I have been wanting to make tofu from scratch but the grocery stores here don’t stock soybeans with the other dried beans anymore. I had to go to the Super G Mart (“G” for “global”) to find them.
I must have been feeling ambitious because yesterday afternoon I put some soybeans in a bowl of water to soak overnight. Making tofu from scratch is a rather involved process. It took up most of my morning, but that’s alright, I enjoy this type of project.
The process of making tofu begins with making soybean milk. This is done by blending the soaked soybeans with some water then straining the milk from the bean fibers. I did this in small batches putting the strained bean fibers back in the blender with a little more water and blending and straining again. I repeated this two or three times with each small batch before putting the strained fibers aside in a bowl while I worked on the next batches until all of the soybeans were used.
The soybean fibers were still very wet after straining so I transferred them into a clean muslin towel and squeezed out as much liquid as possible. The wrung out soybean fibers are called okara. Okara has many culinary uses. I used some to make patties which I will mention later. Meanwhile I packed it in a jar and put it in the refrigerator.
The next step was to bring the raw soy milk to a boil. I decided to (once again) infuse the tofu with basil flavor, so I cut the tops off my basil plants and placed the washed leaves and stems into the heating soy milk. It had to be stirred frequently to prevent the milk from scalding on the bottom of the pot. I also added kosher salt (to taste) and a little sugar to tame the lemon juice and vinegar I was going to add.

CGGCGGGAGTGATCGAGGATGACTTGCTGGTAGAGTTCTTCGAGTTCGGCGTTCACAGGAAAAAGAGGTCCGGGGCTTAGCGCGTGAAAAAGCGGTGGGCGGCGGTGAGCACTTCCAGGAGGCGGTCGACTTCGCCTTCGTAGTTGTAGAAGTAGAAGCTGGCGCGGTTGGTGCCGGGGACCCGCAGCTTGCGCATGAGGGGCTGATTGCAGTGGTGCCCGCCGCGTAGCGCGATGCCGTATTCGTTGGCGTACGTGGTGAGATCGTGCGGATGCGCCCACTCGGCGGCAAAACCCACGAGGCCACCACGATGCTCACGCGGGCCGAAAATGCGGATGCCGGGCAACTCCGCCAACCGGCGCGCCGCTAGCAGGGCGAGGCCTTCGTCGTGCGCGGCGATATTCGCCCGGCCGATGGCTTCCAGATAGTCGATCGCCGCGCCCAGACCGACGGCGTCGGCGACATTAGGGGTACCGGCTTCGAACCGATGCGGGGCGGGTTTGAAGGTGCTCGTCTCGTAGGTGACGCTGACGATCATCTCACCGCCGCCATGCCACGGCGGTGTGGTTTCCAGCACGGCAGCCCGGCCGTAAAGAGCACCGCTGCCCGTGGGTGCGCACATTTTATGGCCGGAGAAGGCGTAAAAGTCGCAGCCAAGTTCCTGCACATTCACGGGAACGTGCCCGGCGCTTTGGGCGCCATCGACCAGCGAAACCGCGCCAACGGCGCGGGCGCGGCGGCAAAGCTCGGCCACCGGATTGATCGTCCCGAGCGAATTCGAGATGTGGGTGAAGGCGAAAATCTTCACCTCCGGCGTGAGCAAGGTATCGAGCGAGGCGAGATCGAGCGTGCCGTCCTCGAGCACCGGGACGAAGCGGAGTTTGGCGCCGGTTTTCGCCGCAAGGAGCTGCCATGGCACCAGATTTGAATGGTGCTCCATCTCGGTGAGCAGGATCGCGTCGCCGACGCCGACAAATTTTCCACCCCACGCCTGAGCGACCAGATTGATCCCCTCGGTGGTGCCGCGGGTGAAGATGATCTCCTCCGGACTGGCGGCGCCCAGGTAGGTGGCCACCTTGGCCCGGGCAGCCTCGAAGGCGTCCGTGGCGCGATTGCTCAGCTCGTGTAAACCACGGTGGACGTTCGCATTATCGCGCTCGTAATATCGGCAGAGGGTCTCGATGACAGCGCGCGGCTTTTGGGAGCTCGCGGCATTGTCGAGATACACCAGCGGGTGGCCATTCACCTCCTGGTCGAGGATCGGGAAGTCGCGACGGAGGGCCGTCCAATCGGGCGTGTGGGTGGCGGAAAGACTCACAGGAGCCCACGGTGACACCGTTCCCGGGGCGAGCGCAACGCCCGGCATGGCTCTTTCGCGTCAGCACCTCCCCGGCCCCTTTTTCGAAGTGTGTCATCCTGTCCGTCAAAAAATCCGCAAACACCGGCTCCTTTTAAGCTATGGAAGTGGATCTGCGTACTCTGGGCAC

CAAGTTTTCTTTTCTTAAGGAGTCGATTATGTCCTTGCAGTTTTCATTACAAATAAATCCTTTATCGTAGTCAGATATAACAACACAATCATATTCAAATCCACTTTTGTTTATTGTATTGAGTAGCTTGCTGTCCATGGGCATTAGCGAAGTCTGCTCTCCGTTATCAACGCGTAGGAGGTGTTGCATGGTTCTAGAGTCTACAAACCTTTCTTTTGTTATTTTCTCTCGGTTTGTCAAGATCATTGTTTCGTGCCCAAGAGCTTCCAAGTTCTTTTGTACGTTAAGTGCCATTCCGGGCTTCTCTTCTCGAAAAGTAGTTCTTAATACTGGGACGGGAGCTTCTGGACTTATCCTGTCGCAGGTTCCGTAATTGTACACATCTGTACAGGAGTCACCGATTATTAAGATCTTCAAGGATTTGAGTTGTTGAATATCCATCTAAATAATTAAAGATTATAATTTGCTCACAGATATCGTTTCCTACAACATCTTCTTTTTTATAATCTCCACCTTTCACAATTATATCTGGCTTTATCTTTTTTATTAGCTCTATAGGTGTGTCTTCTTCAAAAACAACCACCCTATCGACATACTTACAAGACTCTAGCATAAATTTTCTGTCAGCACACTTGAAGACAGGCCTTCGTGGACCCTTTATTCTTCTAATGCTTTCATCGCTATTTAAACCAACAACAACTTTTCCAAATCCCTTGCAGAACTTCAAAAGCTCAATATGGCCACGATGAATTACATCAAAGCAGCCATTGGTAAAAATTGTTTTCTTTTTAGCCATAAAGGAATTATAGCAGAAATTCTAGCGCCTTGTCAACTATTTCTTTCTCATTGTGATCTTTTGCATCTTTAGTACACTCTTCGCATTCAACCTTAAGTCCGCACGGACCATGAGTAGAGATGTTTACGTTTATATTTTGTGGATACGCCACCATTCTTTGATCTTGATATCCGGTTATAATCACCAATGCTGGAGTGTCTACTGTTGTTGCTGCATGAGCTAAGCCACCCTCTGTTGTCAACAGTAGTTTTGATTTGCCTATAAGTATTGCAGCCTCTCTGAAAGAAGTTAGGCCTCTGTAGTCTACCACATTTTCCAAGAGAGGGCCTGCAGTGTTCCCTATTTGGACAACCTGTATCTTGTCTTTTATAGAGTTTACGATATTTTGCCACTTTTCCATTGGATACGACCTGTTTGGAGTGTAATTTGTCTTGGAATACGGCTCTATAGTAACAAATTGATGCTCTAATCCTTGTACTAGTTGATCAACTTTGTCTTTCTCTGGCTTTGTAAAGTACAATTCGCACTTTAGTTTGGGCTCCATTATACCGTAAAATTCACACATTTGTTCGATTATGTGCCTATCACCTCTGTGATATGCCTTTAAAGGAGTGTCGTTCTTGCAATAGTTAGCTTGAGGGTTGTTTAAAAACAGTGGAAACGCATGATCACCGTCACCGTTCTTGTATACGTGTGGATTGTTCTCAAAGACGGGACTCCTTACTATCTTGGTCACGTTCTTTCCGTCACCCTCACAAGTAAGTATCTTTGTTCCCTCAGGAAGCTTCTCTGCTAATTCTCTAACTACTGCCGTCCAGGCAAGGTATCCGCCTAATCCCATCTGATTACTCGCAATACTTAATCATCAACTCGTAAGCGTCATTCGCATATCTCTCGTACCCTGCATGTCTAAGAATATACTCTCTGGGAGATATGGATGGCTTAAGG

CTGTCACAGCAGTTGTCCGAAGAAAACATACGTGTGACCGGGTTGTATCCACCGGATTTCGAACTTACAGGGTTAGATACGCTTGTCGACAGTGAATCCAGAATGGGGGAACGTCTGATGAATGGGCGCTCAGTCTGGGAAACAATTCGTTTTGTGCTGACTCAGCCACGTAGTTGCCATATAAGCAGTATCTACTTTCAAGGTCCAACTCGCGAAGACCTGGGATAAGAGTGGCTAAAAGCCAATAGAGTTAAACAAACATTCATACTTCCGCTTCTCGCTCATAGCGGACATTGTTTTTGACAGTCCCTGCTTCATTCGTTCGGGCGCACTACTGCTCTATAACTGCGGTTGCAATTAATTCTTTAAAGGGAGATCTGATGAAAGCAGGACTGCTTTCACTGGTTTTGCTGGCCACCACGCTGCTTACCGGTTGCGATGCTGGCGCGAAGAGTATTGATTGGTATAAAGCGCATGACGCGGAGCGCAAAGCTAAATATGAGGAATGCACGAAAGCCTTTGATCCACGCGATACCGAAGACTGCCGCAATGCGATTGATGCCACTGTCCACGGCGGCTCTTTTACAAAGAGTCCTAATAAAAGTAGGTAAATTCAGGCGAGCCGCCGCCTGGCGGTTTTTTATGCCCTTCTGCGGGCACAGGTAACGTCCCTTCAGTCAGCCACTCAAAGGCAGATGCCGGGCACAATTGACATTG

When the milk finally began to boil I removed most of the basil leaves and stems. Then, while slowly stirring I drizzled in lemon juice and some basil flavored vinegar Faye had made last year, causing the soy milk to curdle.
Using a spider ladle I transferred the curds into a clean muslin cloth draped in a colander.
I am now convinced I need to make a proper tofu box / press. Meanwhile I made do with what I had on hand to press the tofu, knowing it would not result in traditional aesthetic block form.
I folded the sides and ends of the cloth over the curds and set a bowl slightly smaller than the colander on top of the bundle of curds. I then added weights (about 24 pounds) to press out liquid and fuse the curds into solid form.
After a couple of hours of pressing I cubed the tofu and put it in the refrigerator. Tofu is normally stored in water, but since I will be using this very soon I don’t think it is necessary. Besides, I like the very firm, dry consistency which is very different from the extra firm store-bought tofu. The outer edges, which did not benefit as much from the pressing weights, are rather crumbly but the rest is very dense and firm. I am very much looking forward to using this in a dish.
Meanwhile I used some of the okara (remaining soybean fibers after making soy milk) to make patties for my midday meal. To the okara I added chopped onion, grated carrot, chopped spinach (few leaves), finely chopped green chilis, sliced red Thai chili, oat flour (pulverized old fashioned oats), celery seeds, garlic powder, black gomasio, old fashioned peanut butter, tomato powder, flax seed meal soaked in water, kosher salt.
The patties held together very well and were delicious. I look forward to making more homemade tofu and finding more uses for the byproduct, okara.